The Modern Era
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By 1960, the Prison for Women was starting to come into its own. The first Superintendent of the Prison for Women, Miss Isabel J. McNeill, was appointed that year and the first training course for staff was conducted. During the year, construction on the recreation building and school were completed.
To accommodate increasing population pressures, a wing area was built and opened in 1962. Over time, this wing became a preferred living area for selected women meeting mostly medium and minimum-security classifications. Greater autonomy was the focus in the unit, which allowed for less restrictive supervision, more privacy, and greater freedom of movement. Trustworthy inmates were given the key to their rooms, which had solid doors instead of bars.
In 1963-64, vocational training courses offered included business practice and home economics. The following year the hairdressing school was opened. Classification and counselling services continued to expand. Two milestones were reached that year: the Prison for Women's first Family Day was held and, for the first time, some inmates were allowed to go home at Christmas, Easter and on other special occasions. The detrimental effect of having only one centrally located prison for women in Canada continued to be noted: of a total population of 81 that year, fully one-third did not receive any visits from family members.
In 1966, Mr. Donald Clarke was appointed as Warden of the Prison for Women and he remained in that position until 1970. Mr. C.A.M Edwards followed from 1970 to 1972 until Mr. Doug Chinnery was appointed to the position and remained in charge until 1980.
The number of inmates increased significantly during the 1970s, reaching an all-time high of 210 in 1978-79.
In 1983, while Mr. George Caron was Warden, in an effort to equalize and improve treatment opportunities, some women were transferred to a special and separate wing at the Regional Treatment Centre within the walls of Kingston Penitentiary.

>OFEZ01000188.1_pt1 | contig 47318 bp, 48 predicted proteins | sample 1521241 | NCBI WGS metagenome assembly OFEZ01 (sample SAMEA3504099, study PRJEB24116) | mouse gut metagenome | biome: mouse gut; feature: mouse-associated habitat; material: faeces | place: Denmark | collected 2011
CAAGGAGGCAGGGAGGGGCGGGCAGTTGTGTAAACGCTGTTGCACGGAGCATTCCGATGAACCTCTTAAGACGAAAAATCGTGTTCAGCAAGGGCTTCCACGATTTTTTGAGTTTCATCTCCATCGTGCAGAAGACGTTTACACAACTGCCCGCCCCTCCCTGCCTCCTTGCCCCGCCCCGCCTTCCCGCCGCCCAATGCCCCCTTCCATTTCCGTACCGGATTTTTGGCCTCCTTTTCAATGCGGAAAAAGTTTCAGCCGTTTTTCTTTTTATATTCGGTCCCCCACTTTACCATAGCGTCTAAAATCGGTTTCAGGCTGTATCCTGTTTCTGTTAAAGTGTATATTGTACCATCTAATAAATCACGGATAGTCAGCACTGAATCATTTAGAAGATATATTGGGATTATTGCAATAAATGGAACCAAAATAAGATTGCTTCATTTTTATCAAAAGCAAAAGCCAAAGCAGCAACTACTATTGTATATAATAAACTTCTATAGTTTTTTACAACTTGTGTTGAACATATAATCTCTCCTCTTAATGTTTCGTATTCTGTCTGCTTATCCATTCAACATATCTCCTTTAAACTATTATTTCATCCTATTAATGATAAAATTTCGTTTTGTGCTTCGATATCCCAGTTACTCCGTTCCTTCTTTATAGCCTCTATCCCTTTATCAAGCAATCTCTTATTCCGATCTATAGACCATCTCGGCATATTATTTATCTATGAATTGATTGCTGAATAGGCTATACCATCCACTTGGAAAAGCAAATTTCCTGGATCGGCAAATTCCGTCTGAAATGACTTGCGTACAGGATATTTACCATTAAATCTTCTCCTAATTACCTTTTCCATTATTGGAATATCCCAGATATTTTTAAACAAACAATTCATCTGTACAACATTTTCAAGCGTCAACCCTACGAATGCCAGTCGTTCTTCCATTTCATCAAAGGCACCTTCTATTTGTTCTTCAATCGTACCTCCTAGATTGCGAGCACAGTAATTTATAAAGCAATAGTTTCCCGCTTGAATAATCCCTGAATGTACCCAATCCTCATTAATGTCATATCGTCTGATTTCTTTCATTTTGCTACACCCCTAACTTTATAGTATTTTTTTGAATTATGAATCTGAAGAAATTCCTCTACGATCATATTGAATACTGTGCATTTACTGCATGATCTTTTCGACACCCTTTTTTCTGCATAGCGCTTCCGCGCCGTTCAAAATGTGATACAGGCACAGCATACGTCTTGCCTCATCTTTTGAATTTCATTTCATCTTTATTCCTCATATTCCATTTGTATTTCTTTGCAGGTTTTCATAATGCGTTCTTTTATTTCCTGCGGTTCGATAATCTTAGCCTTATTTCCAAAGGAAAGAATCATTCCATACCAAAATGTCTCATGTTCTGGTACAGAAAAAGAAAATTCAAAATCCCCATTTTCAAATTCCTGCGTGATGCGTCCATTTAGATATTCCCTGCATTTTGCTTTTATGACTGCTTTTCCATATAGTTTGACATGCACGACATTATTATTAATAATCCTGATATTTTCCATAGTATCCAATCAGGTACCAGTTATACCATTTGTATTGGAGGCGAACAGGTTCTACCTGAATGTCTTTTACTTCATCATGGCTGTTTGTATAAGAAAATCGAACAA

The first training course for staff was conducted in 1960.
Pressure to incarcerate women offenders in their home provinces began to increase. By 1984, the federal government entered into transfer agreements with every territory and province except Ontario and Prince Edward Island. By 1985, most women from Quebec were held in Maison Tanguay, a Quebec provincial facility, but the majority of women from the other provinces were still incarcerated at the Prison for Women.
The years 1987-88 saw the following major treatment initiatives:
- a 12-week substance abuse session (including a special session for Native women) provided by the Elizabeth Fry Society;
- a Women in Society program focusing on self development;
- a program based on confrontation therapy provided by Brentwood Addiction Counselors
- counselling provided by a sexual assault therapist;
- Native Sisterhood meetings held three times each week; and
- women occupied six seats in university classes conducted at Collins Bay Institution.
In 1990, a new residential facility opened its doors near the Prison for Women, under the leadership of the Prison's Warden, Ms. Mary Cassidy. Isabel McNeill House continues to provide a supportive, minimum-security environment to help women offenders successfully reintegrate in the community upon their release. The House can accommodate up to 13 women in transition, providing them with job skills, personal development programs and constructive leisure activities, among other services.
In November 1994, Ms. Thérèse LeBlanc became the Warden of the Prison for Women. She ultimately became the last Warden of this institution, seeing it through its closure in July 2000.
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